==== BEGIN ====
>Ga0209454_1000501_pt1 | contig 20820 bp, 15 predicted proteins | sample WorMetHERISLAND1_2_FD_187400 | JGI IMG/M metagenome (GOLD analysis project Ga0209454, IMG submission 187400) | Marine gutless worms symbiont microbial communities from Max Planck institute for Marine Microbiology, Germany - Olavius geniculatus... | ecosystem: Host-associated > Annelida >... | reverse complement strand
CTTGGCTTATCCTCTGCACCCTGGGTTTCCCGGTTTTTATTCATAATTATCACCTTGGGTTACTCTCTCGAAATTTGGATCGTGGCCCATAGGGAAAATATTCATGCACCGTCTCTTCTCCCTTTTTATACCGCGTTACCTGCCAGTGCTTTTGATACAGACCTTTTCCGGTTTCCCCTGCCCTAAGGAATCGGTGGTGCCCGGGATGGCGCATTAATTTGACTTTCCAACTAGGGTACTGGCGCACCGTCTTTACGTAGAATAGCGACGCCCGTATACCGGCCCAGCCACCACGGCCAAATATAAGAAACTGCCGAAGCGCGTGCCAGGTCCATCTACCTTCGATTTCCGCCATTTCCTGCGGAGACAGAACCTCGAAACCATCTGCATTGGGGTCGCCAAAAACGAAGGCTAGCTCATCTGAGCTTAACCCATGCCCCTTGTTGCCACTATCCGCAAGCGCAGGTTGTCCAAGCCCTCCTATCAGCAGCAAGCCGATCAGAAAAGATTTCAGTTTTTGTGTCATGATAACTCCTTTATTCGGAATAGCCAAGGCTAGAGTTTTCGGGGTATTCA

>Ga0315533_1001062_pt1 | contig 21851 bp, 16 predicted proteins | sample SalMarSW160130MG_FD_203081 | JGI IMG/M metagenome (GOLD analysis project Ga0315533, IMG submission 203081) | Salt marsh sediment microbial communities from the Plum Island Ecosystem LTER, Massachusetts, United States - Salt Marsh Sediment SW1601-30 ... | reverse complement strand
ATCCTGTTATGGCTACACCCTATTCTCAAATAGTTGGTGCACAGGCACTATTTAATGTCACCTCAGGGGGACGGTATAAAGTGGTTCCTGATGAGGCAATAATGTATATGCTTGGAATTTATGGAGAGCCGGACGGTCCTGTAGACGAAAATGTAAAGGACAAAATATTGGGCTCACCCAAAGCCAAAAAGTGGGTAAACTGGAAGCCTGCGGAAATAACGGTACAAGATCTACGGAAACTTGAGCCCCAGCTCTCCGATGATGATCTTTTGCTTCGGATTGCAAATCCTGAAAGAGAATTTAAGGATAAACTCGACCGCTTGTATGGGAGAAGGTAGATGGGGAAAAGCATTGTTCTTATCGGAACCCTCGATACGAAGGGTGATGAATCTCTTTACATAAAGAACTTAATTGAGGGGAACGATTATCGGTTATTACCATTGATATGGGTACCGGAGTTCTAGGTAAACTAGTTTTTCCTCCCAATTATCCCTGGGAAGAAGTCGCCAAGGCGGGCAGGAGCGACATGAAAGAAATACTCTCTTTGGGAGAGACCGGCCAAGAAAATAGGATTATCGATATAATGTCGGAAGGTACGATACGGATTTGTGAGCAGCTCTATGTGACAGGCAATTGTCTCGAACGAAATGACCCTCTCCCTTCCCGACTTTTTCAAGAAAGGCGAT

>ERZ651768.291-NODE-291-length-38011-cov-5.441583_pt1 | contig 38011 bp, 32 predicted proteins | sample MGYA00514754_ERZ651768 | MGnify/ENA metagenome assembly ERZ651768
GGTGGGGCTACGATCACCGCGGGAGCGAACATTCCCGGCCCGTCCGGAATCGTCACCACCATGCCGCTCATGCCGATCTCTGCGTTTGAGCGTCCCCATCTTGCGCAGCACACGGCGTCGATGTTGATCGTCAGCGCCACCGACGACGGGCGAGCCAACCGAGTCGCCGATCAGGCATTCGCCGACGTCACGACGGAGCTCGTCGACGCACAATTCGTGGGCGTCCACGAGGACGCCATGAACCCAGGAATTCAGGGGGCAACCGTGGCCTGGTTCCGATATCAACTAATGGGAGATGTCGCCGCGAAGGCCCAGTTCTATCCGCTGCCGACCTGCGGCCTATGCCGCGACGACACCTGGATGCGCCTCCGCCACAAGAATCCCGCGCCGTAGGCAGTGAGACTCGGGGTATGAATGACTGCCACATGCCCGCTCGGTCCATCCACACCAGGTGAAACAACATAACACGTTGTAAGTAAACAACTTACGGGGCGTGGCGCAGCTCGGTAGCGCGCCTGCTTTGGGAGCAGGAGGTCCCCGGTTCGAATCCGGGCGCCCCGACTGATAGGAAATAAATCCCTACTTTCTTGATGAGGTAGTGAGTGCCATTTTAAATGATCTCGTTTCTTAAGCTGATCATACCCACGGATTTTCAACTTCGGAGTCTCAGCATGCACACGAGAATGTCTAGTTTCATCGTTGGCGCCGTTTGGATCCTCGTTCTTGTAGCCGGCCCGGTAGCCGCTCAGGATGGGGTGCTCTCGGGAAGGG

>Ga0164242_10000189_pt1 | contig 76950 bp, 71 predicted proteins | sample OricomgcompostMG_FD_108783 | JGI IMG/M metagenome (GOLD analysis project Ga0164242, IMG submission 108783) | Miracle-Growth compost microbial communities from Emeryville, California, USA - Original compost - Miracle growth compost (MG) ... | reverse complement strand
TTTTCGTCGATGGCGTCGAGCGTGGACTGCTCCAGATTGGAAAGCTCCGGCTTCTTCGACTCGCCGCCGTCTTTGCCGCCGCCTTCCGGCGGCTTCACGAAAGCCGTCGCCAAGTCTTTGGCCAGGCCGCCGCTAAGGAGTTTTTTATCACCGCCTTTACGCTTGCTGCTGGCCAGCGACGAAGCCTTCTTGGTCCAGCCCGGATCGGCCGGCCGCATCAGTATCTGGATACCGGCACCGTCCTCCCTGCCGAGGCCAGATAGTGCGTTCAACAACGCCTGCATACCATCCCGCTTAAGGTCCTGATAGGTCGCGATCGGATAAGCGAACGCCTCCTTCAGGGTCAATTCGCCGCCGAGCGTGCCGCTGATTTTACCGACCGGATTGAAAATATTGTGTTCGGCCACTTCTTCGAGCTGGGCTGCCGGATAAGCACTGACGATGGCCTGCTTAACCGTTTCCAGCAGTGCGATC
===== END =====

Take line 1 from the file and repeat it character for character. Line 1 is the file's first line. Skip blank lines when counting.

>Ga0209454_1000501_pt1 | contig 20820 bp, 15 predicted proteins | sample WorMetHERISLAND1_2_FD_187400 | JGI IMG/M metagenome (GOLD analysis project Ga0209454, IMG submission 187400) | Marine gutless worms symbiont microbial communities from Max Planck institute for Marine Microbiology, Germany - Olavius geniculatus... | ecosystem: Host-associated > Annelida >... | reverse complement strand